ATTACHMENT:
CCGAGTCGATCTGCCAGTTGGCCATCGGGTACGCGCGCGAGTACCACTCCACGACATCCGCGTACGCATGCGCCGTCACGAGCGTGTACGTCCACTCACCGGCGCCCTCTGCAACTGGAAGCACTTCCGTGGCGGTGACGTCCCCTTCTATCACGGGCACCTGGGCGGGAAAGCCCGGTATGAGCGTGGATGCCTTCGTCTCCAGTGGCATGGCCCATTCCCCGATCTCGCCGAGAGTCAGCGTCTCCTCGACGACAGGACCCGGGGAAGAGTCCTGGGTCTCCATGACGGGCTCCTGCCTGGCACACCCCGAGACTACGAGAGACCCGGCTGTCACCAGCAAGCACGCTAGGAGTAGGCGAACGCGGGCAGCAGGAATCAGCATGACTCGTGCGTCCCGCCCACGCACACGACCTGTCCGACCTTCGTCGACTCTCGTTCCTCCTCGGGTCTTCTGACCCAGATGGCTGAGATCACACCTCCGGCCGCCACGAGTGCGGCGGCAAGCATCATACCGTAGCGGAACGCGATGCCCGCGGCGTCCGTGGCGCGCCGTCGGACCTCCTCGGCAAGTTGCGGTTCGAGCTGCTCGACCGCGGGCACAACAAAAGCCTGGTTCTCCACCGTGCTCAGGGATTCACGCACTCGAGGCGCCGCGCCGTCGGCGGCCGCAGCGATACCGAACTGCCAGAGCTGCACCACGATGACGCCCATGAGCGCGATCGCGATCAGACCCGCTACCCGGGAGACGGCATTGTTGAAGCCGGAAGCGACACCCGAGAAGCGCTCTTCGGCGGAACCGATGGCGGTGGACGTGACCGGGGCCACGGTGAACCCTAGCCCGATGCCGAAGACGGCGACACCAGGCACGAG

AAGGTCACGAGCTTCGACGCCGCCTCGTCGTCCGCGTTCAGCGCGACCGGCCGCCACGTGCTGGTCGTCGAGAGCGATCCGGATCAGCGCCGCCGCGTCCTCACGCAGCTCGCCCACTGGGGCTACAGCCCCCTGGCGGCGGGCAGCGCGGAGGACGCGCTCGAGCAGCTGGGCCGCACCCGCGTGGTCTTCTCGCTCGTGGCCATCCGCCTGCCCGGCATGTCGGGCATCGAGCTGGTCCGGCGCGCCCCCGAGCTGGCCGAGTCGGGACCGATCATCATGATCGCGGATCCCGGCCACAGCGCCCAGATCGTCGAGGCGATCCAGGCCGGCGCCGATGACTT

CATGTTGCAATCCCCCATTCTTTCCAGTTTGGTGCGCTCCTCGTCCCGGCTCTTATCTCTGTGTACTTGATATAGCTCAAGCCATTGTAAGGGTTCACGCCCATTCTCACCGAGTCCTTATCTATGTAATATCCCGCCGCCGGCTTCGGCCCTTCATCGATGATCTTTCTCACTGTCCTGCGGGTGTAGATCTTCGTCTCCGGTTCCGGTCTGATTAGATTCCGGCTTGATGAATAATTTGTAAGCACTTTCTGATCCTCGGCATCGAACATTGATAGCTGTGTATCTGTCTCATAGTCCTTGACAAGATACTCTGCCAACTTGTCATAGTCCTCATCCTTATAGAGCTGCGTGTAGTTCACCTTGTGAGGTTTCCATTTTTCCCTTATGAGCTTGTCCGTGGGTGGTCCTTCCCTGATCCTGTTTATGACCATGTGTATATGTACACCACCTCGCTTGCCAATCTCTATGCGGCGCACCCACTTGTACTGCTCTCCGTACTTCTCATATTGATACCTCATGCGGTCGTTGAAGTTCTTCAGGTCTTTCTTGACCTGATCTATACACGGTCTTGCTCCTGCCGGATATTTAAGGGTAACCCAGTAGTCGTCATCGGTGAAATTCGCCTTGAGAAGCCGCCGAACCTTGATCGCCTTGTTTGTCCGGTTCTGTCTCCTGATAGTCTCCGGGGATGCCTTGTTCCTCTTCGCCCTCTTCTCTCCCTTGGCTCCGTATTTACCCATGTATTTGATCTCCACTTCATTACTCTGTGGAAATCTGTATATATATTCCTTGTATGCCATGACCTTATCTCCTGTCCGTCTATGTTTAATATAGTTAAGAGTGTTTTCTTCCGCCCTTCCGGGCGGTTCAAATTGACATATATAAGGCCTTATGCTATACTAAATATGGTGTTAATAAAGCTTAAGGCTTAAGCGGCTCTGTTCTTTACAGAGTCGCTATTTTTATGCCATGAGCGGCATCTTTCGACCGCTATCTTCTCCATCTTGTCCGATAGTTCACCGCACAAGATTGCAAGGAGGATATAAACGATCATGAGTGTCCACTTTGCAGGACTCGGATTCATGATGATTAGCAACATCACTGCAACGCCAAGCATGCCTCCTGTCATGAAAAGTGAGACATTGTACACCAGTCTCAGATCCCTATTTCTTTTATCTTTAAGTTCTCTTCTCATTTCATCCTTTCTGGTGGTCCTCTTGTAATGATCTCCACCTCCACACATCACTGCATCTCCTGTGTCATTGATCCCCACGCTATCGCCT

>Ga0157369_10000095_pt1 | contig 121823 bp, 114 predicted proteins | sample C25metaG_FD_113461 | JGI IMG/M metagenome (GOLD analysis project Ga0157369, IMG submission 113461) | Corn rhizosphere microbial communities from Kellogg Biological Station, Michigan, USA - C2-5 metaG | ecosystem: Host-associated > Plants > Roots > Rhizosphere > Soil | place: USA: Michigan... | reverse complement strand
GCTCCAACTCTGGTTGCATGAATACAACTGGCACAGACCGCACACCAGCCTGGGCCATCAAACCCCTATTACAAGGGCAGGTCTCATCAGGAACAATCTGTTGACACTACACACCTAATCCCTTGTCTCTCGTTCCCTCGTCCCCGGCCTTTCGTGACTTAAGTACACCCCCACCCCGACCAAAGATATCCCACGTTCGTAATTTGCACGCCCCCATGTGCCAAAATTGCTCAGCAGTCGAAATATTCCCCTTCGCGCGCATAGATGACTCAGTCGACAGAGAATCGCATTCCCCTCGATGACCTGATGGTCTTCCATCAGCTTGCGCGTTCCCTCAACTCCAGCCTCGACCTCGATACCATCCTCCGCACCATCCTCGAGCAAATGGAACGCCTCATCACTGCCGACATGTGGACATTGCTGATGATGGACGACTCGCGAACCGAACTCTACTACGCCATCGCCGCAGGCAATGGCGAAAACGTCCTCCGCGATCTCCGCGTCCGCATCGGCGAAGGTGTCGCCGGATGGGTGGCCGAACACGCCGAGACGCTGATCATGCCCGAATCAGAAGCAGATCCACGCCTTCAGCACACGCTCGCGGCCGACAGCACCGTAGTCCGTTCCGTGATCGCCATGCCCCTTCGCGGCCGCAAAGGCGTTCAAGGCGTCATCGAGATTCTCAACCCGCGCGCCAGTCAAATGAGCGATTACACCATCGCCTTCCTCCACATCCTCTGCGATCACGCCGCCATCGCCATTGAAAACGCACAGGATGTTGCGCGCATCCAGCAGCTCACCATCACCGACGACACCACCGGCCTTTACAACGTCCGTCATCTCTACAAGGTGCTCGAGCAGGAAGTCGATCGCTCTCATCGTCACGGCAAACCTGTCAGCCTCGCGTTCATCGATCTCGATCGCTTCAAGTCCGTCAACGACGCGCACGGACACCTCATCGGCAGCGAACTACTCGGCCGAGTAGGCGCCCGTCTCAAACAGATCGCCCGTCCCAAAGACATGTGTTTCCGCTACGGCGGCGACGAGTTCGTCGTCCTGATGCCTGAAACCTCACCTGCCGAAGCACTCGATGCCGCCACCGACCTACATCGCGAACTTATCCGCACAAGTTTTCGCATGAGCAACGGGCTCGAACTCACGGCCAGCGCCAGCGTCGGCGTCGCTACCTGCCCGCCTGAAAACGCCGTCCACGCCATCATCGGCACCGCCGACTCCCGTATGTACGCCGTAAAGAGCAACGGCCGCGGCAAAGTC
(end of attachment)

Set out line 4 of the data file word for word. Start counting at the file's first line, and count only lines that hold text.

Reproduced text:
>Ga0157369_10000095_pt1 | contig 121823 bp, 114 predicted proteins | sample C25metaG_FD_113461 | JGI IMG/M metagenome (GOLD analysis project Ga0157369, IMG submission 113461) | Corn rhizosphere microbial communities from Kellogg Biological Station, Michigan, USA - C2-5 metaG | ecosystem: Host-associated > Plants > Roots > Rhizosphere > Soil | place: USA: Michigan... | reverse complement strand